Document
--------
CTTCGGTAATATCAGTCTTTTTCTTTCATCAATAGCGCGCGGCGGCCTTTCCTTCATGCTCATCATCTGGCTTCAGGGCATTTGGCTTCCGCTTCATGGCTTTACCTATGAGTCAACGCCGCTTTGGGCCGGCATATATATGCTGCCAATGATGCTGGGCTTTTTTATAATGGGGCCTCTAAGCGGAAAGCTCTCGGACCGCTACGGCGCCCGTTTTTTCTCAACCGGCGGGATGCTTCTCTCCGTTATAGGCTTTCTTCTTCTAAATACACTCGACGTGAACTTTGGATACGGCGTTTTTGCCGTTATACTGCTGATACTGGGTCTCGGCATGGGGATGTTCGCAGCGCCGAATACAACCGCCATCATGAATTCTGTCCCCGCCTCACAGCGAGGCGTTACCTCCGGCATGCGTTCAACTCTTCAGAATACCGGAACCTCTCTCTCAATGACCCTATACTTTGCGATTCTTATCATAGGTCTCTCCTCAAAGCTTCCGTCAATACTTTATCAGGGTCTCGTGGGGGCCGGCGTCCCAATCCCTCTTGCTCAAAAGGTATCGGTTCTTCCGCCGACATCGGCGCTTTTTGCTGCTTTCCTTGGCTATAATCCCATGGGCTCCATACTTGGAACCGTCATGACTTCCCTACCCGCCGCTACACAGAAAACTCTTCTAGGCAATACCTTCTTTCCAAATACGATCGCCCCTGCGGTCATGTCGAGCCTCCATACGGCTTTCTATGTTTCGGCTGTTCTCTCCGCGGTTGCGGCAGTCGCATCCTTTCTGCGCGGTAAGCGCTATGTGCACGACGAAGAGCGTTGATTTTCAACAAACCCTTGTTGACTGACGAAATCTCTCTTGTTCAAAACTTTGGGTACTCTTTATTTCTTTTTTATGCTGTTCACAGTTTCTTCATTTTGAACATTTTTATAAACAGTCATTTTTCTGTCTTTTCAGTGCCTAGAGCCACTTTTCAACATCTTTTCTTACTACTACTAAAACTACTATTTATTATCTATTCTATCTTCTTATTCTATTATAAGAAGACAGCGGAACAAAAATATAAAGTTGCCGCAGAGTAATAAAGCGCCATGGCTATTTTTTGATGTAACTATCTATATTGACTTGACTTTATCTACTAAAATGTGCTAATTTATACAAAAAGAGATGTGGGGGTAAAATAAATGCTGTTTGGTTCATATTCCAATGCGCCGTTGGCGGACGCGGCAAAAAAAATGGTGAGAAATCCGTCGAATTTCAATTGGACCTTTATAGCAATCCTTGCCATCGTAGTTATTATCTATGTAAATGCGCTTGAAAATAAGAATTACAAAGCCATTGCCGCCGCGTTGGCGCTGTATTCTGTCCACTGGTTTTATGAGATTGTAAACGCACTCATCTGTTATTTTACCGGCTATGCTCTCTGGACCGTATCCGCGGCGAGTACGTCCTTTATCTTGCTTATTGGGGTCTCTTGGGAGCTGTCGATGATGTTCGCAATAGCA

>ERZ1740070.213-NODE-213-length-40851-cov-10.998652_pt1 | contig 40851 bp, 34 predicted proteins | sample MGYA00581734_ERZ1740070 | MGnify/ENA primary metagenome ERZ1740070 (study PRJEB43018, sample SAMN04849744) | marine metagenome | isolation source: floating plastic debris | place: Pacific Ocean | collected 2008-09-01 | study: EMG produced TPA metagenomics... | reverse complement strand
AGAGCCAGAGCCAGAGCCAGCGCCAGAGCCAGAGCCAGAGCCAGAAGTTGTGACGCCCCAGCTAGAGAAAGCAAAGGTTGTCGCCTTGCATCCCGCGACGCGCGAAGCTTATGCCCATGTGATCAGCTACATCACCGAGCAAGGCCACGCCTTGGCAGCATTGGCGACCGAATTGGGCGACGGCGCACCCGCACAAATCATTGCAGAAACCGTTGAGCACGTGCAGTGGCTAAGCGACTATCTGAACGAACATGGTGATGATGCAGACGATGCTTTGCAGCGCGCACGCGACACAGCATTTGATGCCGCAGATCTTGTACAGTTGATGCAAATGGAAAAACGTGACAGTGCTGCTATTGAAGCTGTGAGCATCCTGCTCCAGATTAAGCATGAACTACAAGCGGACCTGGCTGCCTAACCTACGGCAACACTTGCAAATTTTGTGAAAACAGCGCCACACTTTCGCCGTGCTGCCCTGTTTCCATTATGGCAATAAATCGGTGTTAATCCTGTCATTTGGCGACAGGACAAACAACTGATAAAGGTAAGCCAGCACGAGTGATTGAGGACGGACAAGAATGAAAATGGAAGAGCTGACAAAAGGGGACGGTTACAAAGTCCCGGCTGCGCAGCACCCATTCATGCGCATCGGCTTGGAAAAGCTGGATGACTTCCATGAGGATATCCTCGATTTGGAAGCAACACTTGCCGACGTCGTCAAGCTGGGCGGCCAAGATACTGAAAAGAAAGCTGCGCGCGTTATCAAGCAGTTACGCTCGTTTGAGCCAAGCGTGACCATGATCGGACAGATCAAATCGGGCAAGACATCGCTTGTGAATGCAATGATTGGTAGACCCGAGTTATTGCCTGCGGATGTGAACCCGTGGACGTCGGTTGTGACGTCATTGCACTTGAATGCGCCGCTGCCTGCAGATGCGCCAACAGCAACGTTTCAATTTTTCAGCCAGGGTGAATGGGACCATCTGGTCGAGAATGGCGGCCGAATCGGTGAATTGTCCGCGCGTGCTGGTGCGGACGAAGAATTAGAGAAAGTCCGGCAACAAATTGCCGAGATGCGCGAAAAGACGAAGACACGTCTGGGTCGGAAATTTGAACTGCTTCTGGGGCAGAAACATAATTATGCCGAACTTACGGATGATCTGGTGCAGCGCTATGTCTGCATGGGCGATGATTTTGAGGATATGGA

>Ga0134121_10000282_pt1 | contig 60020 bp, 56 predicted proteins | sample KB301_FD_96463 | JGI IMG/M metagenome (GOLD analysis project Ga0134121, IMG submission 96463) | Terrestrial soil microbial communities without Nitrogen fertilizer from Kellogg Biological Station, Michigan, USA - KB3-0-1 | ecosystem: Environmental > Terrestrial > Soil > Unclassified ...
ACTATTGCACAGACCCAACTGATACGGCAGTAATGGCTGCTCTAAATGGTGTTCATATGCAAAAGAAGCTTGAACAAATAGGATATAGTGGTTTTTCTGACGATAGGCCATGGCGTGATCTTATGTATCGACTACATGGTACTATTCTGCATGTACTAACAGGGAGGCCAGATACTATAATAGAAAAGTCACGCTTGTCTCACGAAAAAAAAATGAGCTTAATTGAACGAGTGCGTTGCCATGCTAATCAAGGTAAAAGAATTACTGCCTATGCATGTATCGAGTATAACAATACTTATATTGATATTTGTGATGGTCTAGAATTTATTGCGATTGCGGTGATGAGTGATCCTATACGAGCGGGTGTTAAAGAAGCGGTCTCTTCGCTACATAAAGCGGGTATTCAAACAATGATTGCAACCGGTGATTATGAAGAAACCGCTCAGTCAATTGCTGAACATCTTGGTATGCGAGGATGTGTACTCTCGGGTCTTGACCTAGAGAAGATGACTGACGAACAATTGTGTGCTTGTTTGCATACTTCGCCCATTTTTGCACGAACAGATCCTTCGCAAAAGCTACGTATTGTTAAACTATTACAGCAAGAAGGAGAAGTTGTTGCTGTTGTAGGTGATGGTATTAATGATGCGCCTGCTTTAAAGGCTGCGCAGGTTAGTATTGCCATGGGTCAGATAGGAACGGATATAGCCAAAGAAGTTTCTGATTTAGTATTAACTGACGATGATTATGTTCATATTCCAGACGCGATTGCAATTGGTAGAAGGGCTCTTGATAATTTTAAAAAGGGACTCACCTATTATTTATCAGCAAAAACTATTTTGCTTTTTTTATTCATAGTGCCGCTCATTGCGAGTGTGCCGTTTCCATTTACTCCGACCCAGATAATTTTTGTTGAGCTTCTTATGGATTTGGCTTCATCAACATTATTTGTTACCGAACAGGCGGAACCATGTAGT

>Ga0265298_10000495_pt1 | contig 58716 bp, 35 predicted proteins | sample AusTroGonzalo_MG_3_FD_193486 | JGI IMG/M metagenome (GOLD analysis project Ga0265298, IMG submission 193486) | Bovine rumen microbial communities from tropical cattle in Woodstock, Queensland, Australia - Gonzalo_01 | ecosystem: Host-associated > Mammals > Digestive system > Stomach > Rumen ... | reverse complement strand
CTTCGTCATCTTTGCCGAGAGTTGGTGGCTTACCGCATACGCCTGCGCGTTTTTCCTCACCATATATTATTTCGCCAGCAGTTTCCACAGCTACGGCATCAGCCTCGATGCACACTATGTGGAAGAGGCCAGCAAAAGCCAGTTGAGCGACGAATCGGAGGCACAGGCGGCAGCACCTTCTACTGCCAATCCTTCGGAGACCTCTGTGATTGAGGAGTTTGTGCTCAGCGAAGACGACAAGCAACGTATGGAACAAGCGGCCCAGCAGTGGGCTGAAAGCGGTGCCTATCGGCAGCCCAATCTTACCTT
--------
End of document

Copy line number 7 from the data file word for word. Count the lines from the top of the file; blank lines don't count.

CTTCGTCATCTTTGCCGAGAGTTGGTGGCTTACCGCATACGCCTGCGCGTTTTTCCTCACCATATATTATTTCGCCAGCAGTTTCCACAGCTACGGCATCAGCCTCGATGCACACTATGTGGAAGAGGCCAGCAAAAGCCAGTTGAGCGACGAATCGGAGGCACAGGCGGCAGCACCTTCTACTGCCAATCCTTCGGAGACCTCTGTGATTGAGGAGTTTGTGCTCAGCGAAGACGACAAGCAACGTATGGAACAAGCGGCCCAGCAGTGGGCTGAAAGCGGTGCCTATCGGCAGCCCAATCTTACCTT